Geography at John Clifford
"Geography is the subject which holds the key to our future."
‒ Michael Palin
Why do we teach Geography?
At John Clifford we strive to inspire children to be curious and fascinated about the world. We see Geography as an investigative subject in which children can create answers and questions about the natural and human aspects of the world. Not only do we at John Clifford want children to know about the world, we want children to know about their place in it and their responsibilities. Children at John Clifford leave with knowledge about diverse places, people, climate, environmental issues, and the health of our world. We aim to provide key knowledge and skills outlined by the curriculum that allow for progressive development of all our children. We see that Geography provides children with transferrable life-long skills and therefore aim to build strong cross-curricular links so that children can use them in different contexts. Geography aims to build the children’s spiritual, moral, social and cultural development. Through regular outdoor learning and OAA activities they will get a hands-on experience of working with nature and developing respect for the environment. Children develop key geographical skills such as, map reading, collecting data and fieldwork.
How do we teach Geography?
Throughout the school, Geography is taught in blocks to ensure that children gain depth in their learning. Teachers intentionally build strong cross-curricular links to subjects such as History and English to ensure that the children have bountiful rich learning outcomes. Geography lessons consider the starting points of all children and are differentiated accordingly so that all learning needs are taken into consideration. Children at John Clifford will experience a wide range of opportunity to apply their learning or to acquire knowledge in Geography in different ways. Children take part in local walks, residentials, Outdoor Learning and Outdoor Adventurous Activity (OAA). Through Outdoor Learning and OAA children practise developing the following skills:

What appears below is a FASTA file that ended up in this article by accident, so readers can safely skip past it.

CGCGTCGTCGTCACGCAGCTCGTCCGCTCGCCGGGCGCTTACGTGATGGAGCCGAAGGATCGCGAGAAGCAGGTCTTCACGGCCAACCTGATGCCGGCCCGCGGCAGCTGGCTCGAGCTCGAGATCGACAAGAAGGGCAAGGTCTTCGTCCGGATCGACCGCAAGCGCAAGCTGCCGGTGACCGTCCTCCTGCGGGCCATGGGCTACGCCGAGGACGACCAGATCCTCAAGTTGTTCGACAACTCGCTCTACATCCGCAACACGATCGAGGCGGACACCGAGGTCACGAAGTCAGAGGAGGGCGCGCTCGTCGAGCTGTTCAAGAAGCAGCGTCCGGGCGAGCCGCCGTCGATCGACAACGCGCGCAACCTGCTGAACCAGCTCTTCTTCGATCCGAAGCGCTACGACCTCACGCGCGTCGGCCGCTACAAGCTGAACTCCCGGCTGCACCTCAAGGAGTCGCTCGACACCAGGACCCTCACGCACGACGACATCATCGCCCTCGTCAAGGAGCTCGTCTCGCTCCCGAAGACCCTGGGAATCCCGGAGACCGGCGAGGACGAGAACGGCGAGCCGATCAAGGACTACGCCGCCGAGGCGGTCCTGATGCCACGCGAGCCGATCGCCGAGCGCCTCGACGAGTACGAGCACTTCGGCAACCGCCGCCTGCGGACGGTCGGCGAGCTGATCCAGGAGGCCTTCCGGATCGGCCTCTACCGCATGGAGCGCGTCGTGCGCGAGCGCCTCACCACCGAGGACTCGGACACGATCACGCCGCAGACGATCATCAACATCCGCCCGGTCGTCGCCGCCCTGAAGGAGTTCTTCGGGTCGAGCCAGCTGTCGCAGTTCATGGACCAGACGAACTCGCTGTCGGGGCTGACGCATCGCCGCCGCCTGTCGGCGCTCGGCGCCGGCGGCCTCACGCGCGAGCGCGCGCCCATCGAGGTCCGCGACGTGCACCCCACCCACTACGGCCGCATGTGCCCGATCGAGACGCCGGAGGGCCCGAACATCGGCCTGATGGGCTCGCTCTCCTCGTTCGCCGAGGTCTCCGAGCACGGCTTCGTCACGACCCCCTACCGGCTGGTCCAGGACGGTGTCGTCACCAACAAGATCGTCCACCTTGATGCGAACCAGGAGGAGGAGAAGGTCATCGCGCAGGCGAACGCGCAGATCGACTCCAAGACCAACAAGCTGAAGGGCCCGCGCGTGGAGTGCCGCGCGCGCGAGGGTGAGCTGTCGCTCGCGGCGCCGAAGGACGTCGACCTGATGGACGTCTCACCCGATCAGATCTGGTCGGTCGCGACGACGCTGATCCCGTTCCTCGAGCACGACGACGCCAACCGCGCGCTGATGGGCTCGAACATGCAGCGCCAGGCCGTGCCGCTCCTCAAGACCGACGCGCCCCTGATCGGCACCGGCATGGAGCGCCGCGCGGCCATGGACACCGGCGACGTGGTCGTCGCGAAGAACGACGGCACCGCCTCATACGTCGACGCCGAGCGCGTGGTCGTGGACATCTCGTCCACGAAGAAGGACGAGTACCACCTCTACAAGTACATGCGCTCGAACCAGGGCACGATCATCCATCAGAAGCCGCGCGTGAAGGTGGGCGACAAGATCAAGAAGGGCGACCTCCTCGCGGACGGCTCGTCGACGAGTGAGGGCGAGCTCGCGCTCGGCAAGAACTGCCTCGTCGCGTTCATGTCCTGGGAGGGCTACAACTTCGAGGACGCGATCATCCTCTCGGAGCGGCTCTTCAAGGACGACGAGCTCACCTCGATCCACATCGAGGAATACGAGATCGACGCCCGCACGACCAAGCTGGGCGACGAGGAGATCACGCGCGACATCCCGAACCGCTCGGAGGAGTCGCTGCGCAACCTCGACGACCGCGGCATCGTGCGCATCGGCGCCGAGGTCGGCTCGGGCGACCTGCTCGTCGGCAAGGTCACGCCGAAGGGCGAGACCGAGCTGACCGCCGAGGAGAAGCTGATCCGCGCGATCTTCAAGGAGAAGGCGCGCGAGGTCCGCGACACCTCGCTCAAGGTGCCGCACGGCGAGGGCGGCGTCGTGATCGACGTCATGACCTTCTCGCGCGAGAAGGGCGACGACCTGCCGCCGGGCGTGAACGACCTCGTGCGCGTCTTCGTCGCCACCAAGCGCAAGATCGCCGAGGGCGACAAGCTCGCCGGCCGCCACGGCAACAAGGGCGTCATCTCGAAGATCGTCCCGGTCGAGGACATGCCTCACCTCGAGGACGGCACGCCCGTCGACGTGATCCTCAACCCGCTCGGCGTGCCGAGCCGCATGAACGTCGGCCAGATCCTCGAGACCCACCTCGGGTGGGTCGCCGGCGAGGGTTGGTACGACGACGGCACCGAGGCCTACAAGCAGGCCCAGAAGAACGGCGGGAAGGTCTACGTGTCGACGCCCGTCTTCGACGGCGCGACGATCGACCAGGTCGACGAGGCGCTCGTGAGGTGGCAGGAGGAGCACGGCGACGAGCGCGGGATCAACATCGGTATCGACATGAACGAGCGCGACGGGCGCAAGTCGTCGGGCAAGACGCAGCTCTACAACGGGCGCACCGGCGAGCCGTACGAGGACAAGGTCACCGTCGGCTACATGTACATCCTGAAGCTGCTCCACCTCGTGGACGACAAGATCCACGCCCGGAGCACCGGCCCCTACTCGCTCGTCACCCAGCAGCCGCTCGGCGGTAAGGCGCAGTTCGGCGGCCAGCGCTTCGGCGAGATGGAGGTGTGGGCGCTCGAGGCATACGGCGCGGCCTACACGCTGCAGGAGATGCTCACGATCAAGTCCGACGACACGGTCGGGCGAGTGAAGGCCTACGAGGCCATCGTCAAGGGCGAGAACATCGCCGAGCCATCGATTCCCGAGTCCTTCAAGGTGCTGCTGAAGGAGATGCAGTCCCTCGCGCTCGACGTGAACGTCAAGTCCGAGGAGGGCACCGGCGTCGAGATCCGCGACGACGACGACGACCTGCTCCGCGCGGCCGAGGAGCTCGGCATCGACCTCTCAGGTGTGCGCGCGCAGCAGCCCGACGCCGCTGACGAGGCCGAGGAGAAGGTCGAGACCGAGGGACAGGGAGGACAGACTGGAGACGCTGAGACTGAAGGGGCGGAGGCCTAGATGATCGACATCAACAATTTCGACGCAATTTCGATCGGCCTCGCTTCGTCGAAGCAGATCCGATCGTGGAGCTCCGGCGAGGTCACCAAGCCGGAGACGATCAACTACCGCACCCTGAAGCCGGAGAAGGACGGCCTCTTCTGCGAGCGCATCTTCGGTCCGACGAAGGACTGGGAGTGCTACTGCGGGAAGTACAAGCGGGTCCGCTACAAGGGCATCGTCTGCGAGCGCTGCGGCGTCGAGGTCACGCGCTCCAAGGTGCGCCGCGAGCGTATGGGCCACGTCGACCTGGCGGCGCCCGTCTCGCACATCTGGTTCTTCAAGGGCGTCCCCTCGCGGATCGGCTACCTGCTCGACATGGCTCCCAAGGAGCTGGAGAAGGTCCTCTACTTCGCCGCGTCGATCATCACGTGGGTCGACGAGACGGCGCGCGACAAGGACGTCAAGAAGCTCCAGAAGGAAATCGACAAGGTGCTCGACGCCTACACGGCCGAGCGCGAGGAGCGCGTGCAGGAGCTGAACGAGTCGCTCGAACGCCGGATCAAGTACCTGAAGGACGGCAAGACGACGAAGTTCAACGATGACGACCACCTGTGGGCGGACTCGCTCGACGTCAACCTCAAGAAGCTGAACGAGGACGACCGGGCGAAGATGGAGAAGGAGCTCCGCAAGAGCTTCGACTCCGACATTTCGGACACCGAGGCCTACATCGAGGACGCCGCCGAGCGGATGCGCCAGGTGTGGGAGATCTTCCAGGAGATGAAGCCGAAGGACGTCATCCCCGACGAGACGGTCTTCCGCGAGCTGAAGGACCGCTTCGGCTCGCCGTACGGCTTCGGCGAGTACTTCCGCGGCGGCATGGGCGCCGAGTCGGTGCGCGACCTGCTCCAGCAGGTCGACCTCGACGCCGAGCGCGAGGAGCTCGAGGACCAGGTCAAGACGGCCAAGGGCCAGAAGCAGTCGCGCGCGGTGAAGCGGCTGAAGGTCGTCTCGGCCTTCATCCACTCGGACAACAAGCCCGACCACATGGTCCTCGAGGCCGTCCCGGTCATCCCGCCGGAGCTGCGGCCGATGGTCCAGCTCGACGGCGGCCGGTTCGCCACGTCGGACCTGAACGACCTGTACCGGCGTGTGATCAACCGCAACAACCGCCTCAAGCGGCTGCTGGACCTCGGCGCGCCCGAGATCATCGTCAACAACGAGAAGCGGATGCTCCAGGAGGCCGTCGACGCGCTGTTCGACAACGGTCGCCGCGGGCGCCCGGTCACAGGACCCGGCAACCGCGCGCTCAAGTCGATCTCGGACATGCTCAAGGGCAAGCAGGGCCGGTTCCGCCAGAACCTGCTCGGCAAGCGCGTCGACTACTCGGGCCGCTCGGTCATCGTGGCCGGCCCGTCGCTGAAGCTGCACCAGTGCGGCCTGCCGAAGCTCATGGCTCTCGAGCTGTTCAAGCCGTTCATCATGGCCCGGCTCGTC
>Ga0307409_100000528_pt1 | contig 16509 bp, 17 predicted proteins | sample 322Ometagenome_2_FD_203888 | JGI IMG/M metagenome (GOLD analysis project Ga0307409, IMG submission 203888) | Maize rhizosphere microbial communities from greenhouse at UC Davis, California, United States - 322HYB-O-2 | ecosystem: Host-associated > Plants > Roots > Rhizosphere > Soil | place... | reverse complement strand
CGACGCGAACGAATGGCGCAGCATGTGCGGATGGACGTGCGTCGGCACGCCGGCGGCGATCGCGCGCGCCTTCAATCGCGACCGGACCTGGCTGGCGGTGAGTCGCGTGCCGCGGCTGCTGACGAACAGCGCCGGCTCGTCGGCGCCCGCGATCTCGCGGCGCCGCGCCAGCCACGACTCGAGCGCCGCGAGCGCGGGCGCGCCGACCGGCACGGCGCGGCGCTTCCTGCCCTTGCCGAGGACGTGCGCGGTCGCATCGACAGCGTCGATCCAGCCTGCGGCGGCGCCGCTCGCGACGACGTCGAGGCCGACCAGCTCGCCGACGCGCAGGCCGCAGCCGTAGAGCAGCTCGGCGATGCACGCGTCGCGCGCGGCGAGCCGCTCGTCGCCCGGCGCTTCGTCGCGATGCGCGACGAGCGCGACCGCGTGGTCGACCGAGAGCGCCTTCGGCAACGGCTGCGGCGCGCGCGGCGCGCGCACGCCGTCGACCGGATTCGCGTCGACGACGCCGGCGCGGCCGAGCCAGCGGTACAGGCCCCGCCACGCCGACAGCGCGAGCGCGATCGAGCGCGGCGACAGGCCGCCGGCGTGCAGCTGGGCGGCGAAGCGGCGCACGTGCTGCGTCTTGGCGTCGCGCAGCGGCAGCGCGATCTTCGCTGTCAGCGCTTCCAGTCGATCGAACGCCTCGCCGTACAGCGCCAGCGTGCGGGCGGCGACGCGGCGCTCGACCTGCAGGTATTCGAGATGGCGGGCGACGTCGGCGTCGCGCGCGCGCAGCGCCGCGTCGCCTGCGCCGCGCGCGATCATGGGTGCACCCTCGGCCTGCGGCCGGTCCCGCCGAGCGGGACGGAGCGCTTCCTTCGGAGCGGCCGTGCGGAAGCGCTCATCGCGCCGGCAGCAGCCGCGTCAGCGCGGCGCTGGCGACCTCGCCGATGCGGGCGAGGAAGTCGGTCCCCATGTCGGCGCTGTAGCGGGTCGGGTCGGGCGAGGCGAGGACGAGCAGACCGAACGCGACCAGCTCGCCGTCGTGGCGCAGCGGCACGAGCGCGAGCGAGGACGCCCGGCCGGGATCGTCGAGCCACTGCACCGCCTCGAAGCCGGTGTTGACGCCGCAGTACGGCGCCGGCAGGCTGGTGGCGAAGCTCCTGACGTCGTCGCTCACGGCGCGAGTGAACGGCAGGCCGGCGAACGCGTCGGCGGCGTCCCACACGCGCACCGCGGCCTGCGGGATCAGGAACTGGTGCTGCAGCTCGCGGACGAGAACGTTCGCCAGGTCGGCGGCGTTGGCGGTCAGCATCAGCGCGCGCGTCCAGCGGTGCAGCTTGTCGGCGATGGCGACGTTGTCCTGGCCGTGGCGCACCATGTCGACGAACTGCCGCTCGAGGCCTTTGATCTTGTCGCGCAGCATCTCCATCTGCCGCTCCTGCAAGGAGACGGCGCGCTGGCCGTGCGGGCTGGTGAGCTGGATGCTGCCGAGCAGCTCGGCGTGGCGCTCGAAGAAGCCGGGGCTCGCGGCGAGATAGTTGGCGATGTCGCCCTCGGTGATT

The Geography curriculum at John Clifford places specific emphasis on progression. As it is underpinned by the National curriculum (2014), the Geography curriculum is taught in a cyclical way in which skills are intentionally repeated and built upon in subsequent years enabling the children to make links to previous knowledge gained and apply it to new knowledge. The recent curriculum mapping of Geography highlights the revisiting of key skills children learn in Geography. In addition to this, children learn key concepts such as, climate, temperature, resources, crop, environment, settlement and adaptation. These concepts are learnt across the school and are repeated so that as the children become more familiar with the key themes in different contexts, they can critically respond to them and make comparisons between old and new learning. Additionally, as learning opportunities at John Clifford are often Outdoor Learning activities the children can apply and respond in active and engaging ways which support their long-term memory. As lessons consider all the children’s starting points, teachers use this knowledge to differentiate for identified children accordingly, whether that be by outcome, resources, support and scaffolding. Teachers use various strategies to support learners to ensure that they can have learning experiences that suit their needs.